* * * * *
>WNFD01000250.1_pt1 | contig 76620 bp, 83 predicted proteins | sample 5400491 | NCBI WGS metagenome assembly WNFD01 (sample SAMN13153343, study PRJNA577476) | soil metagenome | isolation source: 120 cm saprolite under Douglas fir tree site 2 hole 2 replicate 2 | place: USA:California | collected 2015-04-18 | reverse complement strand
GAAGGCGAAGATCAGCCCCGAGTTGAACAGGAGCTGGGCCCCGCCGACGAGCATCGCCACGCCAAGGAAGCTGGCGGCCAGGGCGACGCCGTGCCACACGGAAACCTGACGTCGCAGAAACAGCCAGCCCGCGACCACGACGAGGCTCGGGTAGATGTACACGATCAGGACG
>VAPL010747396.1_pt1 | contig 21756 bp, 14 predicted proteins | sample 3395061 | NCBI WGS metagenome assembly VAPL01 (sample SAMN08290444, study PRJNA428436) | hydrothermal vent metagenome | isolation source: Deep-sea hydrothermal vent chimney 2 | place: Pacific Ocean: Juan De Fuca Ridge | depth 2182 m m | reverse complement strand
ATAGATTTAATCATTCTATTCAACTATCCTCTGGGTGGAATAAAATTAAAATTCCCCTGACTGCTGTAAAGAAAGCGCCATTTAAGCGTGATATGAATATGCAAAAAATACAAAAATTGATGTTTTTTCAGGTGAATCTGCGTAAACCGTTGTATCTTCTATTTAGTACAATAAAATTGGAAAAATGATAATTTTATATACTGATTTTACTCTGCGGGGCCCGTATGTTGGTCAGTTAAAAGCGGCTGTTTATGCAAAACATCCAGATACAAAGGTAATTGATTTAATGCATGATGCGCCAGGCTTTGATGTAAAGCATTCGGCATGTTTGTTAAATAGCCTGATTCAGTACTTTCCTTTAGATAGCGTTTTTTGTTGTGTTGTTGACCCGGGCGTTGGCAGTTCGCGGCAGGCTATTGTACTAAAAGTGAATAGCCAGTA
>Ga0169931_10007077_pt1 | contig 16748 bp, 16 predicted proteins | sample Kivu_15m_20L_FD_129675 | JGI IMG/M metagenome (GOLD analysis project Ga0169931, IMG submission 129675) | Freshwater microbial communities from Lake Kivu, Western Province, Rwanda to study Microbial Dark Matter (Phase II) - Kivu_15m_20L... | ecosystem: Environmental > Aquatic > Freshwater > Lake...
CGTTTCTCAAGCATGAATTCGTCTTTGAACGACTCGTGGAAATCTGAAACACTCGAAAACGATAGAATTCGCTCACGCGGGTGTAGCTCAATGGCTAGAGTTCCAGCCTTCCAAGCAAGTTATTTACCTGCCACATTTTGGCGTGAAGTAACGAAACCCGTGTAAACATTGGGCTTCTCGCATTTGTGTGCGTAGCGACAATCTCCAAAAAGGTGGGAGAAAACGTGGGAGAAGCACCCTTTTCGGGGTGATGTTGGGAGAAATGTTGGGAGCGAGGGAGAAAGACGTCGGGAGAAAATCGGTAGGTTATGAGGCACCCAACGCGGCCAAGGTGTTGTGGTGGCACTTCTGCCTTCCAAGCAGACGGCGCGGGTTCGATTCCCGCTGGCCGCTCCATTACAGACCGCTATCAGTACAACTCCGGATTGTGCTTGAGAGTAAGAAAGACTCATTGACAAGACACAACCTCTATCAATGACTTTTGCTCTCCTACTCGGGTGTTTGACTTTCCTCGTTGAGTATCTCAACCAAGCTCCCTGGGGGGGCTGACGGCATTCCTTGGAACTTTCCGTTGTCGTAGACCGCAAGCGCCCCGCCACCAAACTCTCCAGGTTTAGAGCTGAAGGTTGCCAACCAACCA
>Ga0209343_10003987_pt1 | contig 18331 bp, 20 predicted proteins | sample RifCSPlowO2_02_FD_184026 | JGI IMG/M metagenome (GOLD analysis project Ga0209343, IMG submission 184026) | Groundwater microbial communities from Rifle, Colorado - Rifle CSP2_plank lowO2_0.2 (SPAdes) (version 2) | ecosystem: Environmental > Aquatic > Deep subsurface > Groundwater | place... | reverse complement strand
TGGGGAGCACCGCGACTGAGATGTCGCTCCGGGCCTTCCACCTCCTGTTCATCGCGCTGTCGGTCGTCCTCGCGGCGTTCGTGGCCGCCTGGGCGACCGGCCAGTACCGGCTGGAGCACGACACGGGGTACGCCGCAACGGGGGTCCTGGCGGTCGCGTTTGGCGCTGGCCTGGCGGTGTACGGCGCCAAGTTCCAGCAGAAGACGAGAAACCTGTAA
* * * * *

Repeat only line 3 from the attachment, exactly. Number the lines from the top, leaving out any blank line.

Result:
>VAPL010747396.1_pt1 | contig 21756 bp, 14 predicted proteins | sample 3395061 | NCBI WGS metagenome assembly VAPL01 (sample SAMN08290444, study PRJNA428436) | hydrothermal vent metagenome | isolation source: Deep-sea hydrothermal vent chimney 2 | place: Pacific Ocean: Juan De Fuca Ridge | depth 2182 m m | reverse complement strand